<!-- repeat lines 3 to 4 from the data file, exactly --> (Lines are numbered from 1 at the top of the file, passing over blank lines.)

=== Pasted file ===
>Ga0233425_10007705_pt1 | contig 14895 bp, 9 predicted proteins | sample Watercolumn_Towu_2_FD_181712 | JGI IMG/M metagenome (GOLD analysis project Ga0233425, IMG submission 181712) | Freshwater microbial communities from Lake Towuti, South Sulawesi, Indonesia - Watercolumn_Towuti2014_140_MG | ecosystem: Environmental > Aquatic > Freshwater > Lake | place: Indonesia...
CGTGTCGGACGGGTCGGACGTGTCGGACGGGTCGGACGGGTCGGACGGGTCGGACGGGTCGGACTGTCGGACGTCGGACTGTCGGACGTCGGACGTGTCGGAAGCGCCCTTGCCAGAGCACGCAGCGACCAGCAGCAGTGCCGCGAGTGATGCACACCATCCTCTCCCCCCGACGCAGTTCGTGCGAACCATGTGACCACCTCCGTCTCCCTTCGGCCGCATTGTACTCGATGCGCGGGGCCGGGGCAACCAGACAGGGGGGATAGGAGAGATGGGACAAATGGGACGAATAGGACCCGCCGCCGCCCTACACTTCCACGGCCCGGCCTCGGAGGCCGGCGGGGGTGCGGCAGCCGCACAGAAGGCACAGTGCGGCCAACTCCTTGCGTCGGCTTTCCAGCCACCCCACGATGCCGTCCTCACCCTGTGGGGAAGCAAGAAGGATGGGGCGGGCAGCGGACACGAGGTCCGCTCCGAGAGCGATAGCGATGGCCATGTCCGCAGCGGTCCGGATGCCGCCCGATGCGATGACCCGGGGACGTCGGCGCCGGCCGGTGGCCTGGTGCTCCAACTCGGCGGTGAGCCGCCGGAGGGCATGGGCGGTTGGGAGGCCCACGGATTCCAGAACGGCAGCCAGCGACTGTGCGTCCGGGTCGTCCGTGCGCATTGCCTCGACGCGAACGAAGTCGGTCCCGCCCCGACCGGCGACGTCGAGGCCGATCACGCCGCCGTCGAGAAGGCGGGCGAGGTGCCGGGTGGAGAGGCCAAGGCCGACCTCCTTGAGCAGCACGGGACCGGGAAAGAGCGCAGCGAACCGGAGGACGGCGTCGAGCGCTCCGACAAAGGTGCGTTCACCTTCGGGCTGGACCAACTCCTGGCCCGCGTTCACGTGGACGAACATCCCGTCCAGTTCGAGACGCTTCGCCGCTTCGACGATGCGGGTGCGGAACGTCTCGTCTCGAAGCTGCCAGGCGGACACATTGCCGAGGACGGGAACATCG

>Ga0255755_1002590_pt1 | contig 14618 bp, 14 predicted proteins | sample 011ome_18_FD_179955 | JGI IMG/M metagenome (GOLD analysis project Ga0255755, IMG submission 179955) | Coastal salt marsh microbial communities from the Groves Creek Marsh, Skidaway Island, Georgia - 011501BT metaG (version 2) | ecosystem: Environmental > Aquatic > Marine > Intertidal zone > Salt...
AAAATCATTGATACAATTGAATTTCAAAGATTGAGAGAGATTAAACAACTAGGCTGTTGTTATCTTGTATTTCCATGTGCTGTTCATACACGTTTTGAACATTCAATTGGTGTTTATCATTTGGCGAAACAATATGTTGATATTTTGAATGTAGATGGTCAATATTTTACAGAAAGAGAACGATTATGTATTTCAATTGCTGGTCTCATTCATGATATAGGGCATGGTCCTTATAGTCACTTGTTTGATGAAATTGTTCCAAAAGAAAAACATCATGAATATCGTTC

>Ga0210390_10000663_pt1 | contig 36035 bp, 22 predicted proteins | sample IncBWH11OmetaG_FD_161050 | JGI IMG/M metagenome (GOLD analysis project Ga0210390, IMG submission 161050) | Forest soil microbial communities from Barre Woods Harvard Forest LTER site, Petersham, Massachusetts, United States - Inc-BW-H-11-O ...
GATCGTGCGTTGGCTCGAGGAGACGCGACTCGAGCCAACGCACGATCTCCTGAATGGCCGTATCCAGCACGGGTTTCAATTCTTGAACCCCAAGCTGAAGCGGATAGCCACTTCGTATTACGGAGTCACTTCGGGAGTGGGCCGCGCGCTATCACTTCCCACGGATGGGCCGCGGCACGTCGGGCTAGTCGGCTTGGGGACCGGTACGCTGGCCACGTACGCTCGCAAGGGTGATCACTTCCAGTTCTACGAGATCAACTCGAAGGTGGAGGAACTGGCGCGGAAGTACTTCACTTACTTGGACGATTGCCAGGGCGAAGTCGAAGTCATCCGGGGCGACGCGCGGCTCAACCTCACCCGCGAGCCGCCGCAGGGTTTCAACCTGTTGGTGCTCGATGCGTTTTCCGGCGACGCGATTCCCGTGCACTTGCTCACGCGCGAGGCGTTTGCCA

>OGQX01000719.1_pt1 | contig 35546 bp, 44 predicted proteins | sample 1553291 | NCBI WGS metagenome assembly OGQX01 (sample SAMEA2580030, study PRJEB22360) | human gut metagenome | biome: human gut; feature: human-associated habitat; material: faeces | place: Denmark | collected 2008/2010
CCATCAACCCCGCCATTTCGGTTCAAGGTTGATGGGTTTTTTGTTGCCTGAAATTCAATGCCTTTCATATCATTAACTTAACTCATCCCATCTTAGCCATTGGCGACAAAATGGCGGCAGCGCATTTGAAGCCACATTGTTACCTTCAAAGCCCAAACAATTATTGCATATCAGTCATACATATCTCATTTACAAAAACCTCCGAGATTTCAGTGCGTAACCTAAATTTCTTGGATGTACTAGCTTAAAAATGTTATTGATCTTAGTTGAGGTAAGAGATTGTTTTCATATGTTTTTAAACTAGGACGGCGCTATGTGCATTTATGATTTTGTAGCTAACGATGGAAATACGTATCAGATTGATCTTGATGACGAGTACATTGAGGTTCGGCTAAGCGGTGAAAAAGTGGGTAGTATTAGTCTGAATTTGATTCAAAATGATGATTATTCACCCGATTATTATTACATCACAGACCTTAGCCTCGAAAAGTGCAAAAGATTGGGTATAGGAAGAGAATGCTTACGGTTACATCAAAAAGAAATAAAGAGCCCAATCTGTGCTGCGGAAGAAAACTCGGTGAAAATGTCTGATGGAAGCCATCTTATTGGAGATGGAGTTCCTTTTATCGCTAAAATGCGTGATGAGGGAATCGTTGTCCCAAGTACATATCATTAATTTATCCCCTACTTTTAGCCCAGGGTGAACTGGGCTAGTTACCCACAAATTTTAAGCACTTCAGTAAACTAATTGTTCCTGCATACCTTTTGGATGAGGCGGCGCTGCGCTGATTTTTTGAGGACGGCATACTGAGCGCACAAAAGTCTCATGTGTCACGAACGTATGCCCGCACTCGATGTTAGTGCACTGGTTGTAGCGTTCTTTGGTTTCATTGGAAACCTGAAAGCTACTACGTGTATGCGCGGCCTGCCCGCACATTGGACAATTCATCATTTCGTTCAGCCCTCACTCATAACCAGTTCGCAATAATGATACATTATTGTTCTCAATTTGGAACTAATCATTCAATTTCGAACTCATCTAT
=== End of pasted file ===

>Ga0255755_1002590_pt1 | contig 14618 bp, 14 predicted proteins | sample 011ome_18_FD_179955 | JGI IMG/M metagenome (GOLD analysis project Ga0255755, IMG submission 179955) | Coastal salt marsh microbial communities from the Groves Creek Marsh, Skidaway Island, Georgia - 011501BT metaG (version 2) | ecosystem: Environmental > Aquatic > Marine > Intertidal zone > Salt...
AAAATCATTGATACAATTGAATTTCAAAGATTGAGAGAGATTAAACAACTAGGCTGTTGTTATCTTGTATTTCCATGTGCTGTTCATACACGTTTTGAACATTCAATTGGTGTTTATCATTTGGCGAAACAATATGTTGATATTTTGAATGTAGATGGTCAATATTTTACAGAAAGAGAACGATTATGTATTTCAATTGCTGGTCTCATTCATGATATAGGGCATGGTCCTTATAGTCACTTGTTTGATGAAATTGTTCCAAAAGAAAAACATCATGAATATCGTTC